The most primitive TIG arc start is called “scratch start“. This means that your amperage will remain the same as no foot pedal is involved. Simply scratch the tungsten on your steel (like striking a match), and the arc will be initiated.

Although high frequency starts are the most beginner friendly, the lift and scratch start processes are great skills to have as well. Beginners that are used to high frequency can have a tough time with lift arc and scratch starts, but you can get the hang of it relatively fast.

With lots of practice, this complex process of TIG will become second nature – and you won’t have to think about it as much. Some beginners will progress faster than others, but if you practice consistently, the quality welds will come.

Bead Troubles/Contamination

Small TIG Weld
     Proper TIG dab spacing on clean steel :                          Wikimedia Commons

With MIG and stick welding, getting consistent beads is relatively straightforward. If you maintain a good travel speed, angle and arc length, you can lay down some beautiful beads. This is partly due to the fact that the deposition rate of a MIG machine is preset by the wire speed. Once you decide your wire speed (inches per minute), you’ll know exactly what kind of weld you’re gonna get.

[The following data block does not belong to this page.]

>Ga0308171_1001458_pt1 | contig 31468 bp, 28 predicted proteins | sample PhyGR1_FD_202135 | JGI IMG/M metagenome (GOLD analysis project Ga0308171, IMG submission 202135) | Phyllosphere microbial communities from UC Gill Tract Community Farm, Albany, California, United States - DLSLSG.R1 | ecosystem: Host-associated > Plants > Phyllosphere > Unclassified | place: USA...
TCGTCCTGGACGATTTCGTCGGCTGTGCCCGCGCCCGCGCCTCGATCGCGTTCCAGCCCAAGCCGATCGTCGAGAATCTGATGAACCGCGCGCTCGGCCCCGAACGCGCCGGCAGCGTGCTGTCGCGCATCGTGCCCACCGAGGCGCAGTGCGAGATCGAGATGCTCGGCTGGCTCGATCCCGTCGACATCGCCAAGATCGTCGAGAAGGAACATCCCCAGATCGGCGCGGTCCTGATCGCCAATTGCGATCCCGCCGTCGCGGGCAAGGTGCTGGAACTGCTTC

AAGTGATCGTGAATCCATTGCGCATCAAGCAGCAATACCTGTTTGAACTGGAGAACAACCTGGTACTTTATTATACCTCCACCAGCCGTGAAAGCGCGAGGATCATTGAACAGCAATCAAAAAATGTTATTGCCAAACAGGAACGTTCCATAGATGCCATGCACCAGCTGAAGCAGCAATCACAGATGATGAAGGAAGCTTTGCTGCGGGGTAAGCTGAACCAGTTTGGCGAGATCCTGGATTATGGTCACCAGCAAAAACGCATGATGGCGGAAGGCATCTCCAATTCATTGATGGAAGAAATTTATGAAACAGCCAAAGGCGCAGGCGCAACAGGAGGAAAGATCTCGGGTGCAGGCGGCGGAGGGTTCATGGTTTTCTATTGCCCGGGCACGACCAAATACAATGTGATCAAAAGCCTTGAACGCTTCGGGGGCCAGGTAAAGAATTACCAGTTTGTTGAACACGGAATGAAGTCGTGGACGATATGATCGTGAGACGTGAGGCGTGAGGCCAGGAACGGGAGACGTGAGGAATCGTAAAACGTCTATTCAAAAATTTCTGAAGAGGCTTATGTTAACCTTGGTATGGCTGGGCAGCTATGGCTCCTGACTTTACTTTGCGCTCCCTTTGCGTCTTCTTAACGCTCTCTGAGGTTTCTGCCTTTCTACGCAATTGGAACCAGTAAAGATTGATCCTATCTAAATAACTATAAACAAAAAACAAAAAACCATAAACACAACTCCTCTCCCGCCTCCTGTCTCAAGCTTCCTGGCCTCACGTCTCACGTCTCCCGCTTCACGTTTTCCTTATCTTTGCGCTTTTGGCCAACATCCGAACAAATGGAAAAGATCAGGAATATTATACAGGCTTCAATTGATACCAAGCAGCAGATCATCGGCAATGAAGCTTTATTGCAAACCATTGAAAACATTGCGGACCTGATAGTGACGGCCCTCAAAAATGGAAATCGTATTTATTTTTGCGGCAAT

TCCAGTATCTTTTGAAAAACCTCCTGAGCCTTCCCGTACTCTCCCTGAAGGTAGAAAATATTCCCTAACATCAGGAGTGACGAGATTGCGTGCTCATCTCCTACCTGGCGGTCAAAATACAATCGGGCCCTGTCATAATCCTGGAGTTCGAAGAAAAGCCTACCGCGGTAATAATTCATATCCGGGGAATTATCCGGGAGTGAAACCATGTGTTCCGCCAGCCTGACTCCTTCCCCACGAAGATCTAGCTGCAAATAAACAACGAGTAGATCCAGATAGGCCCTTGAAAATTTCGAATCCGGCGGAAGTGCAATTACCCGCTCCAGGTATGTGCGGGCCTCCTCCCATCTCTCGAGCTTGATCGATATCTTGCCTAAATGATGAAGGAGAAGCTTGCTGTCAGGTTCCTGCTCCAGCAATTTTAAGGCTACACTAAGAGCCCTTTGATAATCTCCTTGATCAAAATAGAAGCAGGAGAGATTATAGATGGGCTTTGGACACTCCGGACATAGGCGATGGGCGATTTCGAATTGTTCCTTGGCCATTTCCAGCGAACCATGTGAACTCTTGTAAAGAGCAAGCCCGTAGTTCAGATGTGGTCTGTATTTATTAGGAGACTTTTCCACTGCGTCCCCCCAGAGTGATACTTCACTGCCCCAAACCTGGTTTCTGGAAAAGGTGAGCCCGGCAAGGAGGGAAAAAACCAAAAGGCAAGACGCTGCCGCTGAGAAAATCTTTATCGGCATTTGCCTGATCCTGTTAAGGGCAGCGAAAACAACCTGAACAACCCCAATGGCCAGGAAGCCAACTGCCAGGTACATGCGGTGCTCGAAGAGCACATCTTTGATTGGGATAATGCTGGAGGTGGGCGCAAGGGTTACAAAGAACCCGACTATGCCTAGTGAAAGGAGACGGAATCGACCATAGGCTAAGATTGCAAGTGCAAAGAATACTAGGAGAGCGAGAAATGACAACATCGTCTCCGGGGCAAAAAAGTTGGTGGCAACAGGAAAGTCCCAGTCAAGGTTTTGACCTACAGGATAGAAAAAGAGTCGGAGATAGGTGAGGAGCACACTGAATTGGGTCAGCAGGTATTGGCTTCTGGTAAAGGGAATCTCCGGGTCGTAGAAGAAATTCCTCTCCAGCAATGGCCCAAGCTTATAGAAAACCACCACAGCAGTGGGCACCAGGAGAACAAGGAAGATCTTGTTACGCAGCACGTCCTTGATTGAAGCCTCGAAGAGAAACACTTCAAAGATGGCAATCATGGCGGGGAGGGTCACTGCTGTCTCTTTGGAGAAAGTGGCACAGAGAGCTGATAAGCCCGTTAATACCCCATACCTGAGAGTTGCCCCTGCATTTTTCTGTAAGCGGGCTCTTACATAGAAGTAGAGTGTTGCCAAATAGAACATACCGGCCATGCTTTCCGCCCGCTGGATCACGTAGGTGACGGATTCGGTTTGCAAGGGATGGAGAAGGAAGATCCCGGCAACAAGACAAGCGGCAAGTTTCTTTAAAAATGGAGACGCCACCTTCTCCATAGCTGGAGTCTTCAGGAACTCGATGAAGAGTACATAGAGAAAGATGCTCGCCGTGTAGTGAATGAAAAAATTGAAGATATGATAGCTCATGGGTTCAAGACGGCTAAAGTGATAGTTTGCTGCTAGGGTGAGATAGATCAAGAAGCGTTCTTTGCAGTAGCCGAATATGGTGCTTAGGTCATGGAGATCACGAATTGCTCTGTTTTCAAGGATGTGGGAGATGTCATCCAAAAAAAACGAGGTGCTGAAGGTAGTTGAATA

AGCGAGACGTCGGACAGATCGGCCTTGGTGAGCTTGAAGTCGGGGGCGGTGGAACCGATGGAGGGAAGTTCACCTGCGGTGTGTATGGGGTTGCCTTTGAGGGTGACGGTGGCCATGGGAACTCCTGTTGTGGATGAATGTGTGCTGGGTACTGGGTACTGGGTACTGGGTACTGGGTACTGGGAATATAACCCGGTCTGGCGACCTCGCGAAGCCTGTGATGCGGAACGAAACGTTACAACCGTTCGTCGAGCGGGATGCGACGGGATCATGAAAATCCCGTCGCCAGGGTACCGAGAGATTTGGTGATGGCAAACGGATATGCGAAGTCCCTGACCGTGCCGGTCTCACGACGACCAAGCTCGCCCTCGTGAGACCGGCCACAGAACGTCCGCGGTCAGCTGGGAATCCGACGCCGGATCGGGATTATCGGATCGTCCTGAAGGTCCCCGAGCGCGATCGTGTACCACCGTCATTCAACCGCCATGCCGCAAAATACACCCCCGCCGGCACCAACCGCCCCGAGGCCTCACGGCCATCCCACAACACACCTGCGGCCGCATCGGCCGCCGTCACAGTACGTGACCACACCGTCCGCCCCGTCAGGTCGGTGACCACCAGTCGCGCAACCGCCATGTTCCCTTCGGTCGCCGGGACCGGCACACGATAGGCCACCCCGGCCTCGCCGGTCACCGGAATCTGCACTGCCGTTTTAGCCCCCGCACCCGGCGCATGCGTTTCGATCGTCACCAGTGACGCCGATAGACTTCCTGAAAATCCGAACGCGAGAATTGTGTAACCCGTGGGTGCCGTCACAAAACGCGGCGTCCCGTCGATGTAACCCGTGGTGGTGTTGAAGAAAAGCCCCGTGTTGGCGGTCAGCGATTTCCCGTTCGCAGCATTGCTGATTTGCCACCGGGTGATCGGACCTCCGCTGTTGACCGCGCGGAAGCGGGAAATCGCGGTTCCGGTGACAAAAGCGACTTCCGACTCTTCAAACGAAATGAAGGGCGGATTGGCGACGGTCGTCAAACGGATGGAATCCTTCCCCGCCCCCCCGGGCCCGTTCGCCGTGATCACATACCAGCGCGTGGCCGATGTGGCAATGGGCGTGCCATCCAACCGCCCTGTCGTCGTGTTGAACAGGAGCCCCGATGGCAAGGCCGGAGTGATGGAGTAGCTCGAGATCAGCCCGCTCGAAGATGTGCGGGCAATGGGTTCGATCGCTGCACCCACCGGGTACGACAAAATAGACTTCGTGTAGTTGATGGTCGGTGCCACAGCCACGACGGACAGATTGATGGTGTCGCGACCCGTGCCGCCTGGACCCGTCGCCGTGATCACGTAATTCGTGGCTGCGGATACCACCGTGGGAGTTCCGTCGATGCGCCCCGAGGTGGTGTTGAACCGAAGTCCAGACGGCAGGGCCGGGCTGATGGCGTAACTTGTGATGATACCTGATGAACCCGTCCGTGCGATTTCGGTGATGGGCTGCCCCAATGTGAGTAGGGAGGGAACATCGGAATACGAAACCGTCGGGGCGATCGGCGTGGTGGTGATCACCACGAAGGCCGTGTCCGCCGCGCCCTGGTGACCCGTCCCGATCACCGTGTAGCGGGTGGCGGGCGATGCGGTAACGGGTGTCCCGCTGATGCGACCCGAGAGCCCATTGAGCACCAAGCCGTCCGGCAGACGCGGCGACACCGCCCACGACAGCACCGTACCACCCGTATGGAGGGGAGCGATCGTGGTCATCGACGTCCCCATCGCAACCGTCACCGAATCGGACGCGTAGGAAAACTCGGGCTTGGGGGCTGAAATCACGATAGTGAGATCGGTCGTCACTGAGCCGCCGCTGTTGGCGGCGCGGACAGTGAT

TIG’s deposition rate is based on the frequency of your “dabs”, as well as the filler rod diameter. The dab is simply a term for dipping the filler metal in the molten puddle.

Less dabs will mean you’ll get a smaller bead with less filler metal. Very frequent dabs will result in larger, wider beads. Getting the timing right and feeding rod consistently can be tough, but once you find your rhythm you’ll see some nice results. Beginners will find that early on, their TIG beads will be inconsistent and vary a lot. This can be discouraging, especially during a welding class.

TIG welding also requires very clean metal. The steel must be prepped by removing rust, oil and mill scale before you strike an arc. The characteristics of a TIG arc don’t allow it to penetrate through any contaminants. Stick and MIG welds can tolerate mill scale and bust through it, but TIG just isn’t capable of this. For aluminum TIG, the aluminum must be brushed properly with a stainless steel brush. This will remove oils and grease.

The video below by weld.com shows some easy ways of prepping material.